So let's first ensure that that actually happens, and then think about appropriate UI presentation.

Pre-populated but required selections can be problematic because a momentarily inattentive user may consent to 'canned' choices that aren't what they would actually choose. The design problem is less a case of "You must make any old choice in order to proceed", and conformity with hard conventions for required selections, but more of "Make sure the radio button selection we pre-populated for your convenience is actually what you wish".

Yes, the asterisk to indicate required is technically redundant, as others have written. But if it is critical that your users provide accurate information on this page (and that's what required implies), present all choices in an indeterminate start state, including radio buttons. Do not pre-populate anything.

That would ensure that as your first-time user encounters the set of forms each and every one must be filled, checked, and selected ("signed, sealed, delivered...") before the calls to action 'Cancel' and 'Save' become available to them.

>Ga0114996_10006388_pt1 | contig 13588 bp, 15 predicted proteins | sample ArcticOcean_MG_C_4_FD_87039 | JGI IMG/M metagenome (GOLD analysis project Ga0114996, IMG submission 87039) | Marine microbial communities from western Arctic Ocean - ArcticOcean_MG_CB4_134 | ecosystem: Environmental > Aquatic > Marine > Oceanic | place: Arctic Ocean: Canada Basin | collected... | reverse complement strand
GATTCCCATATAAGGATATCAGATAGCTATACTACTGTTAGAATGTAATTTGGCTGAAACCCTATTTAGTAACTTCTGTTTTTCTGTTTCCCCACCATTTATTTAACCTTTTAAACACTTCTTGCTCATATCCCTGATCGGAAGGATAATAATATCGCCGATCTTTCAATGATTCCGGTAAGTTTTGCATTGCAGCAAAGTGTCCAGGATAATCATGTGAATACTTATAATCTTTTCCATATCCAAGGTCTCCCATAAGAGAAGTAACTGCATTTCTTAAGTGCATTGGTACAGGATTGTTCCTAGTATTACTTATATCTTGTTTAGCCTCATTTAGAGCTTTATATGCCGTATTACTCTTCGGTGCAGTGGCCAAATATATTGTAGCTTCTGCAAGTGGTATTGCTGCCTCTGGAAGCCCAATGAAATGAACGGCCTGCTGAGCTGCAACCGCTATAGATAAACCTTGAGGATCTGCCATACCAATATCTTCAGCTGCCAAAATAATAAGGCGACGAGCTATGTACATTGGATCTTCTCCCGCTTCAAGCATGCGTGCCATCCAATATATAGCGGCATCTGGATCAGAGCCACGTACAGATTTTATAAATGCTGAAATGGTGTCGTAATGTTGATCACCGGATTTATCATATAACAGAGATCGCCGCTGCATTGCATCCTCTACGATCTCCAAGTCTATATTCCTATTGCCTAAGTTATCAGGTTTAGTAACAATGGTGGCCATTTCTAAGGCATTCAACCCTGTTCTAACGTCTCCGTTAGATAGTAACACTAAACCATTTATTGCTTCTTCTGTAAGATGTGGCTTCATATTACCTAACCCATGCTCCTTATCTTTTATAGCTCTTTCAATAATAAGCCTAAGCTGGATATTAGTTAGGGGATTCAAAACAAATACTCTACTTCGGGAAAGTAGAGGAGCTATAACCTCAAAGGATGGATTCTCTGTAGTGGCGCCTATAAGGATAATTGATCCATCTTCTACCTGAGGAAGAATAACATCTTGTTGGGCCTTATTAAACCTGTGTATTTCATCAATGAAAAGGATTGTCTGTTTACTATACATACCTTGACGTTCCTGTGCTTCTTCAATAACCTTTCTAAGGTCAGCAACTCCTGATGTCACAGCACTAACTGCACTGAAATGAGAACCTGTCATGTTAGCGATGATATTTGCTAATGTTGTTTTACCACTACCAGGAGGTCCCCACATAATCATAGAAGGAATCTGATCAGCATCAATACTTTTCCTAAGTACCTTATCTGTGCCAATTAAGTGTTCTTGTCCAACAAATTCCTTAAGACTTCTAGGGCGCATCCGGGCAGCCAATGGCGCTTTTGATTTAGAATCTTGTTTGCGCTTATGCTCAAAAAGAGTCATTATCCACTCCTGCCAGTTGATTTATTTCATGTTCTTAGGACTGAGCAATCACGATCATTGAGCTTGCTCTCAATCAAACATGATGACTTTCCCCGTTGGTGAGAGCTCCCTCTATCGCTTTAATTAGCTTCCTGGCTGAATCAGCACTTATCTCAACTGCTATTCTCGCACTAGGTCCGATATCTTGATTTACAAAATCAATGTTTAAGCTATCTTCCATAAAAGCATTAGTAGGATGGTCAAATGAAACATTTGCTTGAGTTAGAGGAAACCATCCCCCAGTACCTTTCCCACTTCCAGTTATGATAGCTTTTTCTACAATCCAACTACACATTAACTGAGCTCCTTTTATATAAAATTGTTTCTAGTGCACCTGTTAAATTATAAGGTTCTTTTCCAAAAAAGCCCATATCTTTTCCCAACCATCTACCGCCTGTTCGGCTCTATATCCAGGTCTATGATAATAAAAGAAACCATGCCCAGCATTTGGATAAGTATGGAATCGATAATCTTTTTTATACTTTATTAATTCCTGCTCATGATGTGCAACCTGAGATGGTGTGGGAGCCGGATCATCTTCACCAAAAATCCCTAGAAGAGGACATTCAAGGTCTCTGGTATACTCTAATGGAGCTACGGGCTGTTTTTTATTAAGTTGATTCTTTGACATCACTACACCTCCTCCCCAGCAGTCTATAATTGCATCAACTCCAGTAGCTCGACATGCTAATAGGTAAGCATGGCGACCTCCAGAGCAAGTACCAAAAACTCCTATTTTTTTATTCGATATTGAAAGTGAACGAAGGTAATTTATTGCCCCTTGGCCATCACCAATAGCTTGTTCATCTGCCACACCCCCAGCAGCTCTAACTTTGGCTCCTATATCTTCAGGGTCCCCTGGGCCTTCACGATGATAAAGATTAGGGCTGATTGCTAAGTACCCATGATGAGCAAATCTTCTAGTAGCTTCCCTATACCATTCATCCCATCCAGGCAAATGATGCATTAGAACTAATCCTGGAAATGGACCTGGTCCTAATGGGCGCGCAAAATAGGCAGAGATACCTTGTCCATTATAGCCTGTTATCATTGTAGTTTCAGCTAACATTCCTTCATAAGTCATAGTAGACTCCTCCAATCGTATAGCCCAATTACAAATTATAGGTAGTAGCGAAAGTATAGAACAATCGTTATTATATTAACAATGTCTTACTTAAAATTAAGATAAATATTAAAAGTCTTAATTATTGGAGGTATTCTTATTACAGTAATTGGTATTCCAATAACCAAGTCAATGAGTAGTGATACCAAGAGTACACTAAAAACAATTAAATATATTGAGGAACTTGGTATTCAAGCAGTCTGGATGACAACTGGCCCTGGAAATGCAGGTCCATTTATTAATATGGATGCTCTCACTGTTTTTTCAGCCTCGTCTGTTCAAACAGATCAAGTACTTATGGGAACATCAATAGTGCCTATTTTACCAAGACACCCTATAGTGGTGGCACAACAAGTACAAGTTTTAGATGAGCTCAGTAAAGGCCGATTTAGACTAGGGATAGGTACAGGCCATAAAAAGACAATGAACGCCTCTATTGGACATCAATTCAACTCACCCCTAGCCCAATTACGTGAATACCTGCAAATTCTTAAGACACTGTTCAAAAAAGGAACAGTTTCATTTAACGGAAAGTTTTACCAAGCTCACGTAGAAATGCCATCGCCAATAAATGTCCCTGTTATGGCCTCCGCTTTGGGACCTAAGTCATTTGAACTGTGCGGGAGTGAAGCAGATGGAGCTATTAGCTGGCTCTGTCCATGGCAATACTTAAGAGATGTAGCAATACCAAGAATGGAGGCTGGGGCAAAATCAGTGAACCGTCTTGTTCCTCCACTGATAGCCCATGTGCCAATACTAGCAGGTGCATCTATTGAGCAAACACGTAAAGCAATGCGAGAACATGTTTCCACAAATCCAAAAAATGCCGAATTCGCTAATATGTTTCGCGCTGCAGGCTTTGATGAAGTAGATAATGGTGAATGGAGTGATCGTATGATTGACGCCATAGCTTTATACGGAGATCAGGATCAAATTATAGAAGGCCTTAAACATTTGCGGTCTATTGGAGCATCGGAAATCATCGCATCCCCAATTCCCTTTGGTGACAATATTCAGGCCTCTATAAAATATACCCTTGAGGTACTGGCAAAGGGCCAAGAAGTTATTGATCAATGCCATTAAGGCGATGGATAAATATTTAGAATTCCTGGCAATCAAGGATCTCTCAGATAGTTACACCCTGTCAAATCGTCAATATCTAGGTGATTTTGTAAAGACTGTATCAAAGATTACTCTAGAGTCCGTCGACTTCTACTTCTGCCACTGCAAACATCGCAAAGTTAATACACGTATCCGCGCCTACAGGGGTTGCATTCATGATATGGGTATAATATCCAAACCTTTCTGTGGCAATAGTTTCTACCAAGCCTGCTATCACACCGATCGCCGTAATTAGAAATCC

It is perfectly okay to my mind to present a set of radio button type controls in an initial none-selected state, even though the physical metaphor of radio button controls implies a type of 'whack-a-mole' behaviour ('one pops in, all other ones pop out' kind of thing). But remember that this is just a metaphor. If you're working within a development kit of sorts, or even a prototype application like Axure RP, UI controls like that usually come as a library 'widget' with black-box behaviour at first. That is an unfortunate constraint, but more often than not it can be overridden. If you have some progressive disclosure going on - i.e. a set of choices presented further down-page depend on an earlier radio button setting, you could even add a 'clear' function to return the radio button set to a nil state.

Looking at your UI example, it occurs to me that all forms are mandatory.